January 27, 2023

Members of Parliament and colleagues charged with taking a sixth-year Satss exam scored on average lower results than the country’s 10-year-olds.

MPs including Commons Education Select Committee chair Robin Walker took part in the exams, overseen by 11-year-olds, at a Westminster event organized by More Than A Score, which is campaigning to scrap the tests.

Only 44% of the cross-party group of parliamentarians dubbed the Westminster Class of 2022 achieved the expected standard in mathematics and only 50% had achieved the expected standard in spelling, punctuation and grammar.

Across the country, 59% of students aged 10 and 11 achieved the expected level in the Maths, Reading and Writing Sats tests this year, up from 65% in 2019, the last time the tests were taken. Detailed figures published by the Ministry of Education in the summer revealed that underprivileged children had a steeper drop than their well-off peers.

Walker, along with Conservative colleagues Flick Drummond and Gagan Mohindra, participated in the Big SATS Sit-In Westminster; Labor MPs Ian Byrne and Emma Lewell-Buck with Lady Bennett of the Green party to experience the high stakes of the exams. More Than A Score hopes that the politicians will take the experience of high pressure with them and realize that “the exams only assess schools, but do not help children’s learning” at that age.

“The exams were absolutely terrifying,” said Byrne, “the mental impact such pressure would have on these young children is immense. Sats at this level should be dropped. I am delighted that so many cross-party colleagues can also experience this pressure .’

Walker, the new chairman of the education committee, recognized the need to reform exams for 10-11 year olds, but refused to scrap the exams altogether. “There will always be a place to test, but that can’t be the only thing to access the most opportunities. In the end, it’s not just about testing, but about how we develop their love of reading.”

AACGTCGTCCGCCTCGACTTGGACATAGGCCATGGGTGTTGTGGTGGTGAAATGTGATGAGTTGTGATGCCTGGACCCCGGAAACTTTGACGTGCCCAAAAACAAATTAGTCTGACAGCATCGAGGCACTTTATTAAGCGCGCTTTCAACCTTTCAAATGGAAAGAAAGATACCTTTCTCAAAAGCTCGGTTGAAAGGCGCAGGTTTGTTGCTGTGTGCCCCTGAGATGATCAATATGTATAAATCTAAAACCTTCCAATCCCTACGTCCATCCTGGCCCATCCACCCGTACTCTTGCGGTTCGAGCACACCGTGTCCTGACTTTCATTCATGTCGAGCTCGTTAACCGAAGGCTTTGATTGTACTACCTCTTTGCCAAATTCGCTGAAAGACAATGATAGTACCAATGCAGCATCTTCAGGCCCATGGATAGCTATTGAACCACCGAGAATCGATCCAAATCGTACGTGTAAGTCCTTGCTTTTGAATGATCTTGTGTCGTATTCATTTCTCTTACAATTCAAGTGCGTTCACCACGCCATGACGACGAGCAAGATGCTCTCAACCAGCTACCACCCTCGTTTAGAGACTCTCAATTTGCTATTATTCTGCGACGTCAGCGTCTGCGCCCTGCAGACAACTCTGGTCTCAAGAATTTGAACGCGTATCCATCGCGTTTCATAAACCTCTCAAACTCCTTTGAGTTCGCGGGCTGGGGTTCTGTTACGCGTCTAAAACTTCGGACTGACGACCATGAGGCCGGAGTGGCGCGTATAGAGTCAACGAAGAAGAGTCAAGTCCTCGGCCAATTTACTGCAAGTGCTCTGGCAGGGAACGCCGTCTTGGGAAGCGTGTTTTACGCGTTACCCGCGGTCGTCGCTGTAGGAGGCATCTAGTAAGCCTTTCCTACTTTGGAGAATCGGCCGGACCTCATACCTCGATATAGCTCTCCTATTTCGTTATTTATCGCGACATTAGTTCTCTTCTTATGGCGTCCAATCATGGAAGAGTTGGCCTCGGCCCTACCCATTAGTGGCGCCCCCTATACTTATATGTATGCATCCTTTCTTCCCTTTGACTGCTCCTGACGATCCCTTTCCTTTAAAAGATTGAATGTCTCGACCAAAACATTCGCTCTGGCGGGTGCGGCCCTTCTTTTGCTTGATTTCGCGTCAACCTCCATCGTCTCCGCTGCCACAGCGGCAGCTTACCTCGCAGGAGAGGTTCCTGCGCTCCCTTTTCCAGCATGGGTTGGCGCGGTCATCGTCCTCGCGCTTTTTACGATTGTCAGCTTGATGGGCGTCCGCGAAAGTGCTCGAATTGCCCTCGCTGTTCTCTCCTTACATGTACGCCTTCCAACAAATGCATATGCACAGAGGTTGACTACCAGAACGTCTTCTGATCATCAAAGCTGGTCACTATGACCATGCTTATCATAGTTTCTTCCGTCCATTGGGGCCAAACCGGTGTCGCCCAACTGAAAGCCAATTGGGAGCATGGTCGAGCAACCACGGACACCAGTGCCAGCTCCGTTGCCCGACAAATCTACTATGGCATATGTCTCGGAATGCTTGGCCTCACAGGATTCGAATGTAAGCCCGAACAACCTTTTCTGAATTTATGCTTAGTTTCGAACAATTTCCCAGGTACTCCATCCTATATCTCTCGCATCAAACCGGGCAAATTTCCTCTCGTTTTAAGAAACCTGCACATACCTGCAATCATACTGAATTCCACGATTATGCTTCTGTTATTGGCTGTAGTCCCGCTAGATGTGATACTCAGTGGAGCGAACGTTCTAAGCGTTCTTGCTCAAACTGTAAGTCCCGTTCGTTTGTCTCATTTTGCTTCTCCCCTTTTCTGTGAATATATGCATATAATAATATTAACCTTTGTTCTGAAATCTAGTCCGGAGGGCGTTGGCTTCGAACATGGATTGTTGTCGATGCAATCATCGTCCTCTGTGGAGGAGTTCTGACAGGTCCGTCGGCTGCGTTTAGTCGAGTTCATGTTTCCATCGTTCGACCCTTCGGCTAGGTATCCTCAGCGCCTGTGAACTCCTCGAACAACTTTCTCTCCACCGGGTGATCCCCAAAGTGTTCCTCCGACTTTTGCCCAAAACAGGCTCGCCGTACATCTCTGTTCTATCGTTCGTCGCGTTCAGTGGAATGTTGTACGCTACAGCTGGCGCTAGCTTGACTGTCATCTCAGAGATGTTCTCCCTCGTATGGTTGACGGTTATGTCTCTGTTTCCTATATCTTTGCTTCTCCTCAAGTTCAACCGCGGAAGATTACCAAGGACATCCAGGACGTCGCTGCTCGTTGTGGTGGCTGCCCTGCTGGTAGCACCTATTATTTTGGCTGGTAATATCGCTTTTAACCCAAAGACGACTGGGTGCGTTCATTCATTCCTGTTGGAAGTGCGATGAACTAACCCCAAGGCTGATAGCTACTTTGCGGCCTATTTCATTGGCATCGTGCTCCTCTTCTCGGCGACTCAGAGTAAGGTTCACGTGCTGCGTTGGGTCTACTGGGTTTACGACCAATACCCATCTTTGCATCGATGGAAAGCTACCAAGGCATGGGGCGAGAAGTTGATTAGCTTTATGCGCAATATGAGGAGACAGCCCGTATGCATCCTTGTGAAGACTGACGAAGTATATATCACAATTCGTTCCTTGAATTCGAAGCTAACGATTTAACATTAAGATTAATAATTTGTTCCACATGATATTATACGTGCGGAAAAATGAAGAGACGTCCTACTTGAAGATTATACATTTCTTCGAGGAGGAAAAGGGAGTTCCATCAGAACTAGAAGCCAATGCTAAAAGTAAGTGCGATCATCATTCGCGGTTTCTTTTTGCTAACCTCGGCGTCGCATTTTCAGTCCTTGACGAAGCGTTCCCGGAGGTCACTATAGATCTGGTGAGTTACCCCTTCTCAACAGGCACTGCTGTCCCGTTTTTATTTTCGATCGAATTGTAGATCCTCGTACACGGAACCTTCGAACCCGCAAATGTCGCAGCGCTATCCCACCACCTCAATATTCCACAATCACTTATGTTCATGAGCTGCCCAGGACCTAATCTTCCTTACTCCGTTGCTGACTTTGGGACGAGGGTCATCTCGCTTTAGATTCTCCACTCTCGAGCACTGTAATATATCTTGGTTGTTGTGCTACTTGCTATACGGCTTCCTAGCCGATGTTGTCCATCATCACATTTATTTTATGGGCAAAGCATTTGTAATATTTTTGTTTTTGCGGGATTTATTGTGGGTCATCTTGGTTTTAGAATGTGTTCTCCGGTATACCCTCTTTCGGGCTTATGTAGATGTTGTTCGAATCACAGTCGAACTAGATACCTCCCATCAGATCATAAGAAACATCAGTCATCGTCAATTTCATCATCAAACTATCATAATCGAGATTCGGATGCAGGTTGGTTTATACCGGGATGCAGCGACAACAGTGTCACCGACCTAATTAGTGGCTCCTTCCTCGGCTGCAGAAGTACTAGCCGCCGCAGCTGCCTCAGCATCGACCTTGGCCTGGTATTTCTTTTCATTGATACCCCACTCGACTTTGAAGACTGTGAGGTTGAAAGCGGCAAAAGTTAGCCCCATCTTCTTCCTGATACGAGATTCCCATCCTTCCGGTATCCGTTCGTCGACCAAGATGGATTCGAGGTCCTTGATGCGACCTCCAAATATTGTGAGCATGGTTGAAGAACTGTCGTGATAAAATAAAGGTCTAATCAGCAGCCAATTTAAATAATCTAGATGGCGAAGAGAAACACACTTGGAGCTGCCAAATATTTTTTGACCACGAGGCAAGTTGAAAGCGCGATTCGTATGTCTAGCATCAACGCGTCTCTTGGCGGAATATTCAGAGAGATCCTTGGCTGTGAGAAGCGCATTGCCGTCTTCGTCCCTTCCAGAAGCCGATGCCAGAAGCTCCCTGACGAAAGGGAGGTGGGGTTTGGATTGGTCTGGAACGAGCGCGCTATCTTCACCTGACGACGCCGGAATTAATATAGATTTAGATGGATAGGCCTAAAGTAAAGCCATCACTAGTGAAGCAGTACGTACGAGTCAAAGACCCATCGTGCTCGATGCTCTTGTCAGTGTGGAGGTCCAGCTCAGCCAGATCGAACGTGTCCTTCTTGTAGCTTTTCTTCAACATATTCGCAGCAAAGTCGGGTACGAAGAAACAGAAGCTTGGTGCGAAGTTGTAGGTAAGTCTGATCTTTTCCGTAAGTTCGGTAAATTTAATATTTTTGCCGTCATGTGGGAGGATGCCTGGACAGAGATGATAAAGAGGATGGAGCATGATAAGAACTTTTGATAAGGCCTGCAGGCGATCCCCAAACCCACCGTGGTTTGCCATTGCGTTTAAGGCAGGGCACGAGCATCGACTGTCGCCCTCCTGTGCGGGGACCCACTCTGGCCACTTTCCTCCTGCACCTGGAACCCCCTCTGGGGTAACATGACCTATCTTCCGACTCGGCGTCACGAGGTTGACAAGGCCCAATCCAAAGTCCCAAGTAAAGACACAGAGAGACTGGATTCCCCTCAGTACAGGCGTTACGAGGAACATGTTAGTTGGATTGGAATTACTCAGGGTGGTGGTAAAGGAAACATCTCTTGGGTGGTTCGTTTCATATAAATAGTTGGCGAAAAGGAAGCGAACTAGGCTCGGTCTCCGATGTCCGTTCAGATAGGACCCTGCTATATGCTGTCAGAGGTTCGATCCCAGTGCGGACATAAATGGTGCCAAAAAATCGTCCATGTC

His comments were welcomed by Flick Drummond, who said much of the terminology used in the grammar exam was “unnecessary”. “We should have evaluations, but they shouldn’t be so high stakes that they waste six months or more. It was quite a tough test and we have to recognize what will be really useful going forward. We are not training young people to take exams, we must instill in them the love of learning.”

A YouGov survey commissioned by the campaign group found that 8% of parents and headteachers agreed that preparing for Sats and other tests should be the basis of their classroom priorities. It also found that 60% of parents felt the intense nature of the exams was damaging children’s mental health.

Alison Ali of More Than A Score said: “This is more than a test of maths and English skills, it’s an opportunity for MPs to put themselves in the shoes of 10 and 11 year olds… they’ll see how absurd some of the questions children face are how these absurdities affect and limit the entire curriculum and how they are only used to judge schools, not to aid children’s learning.

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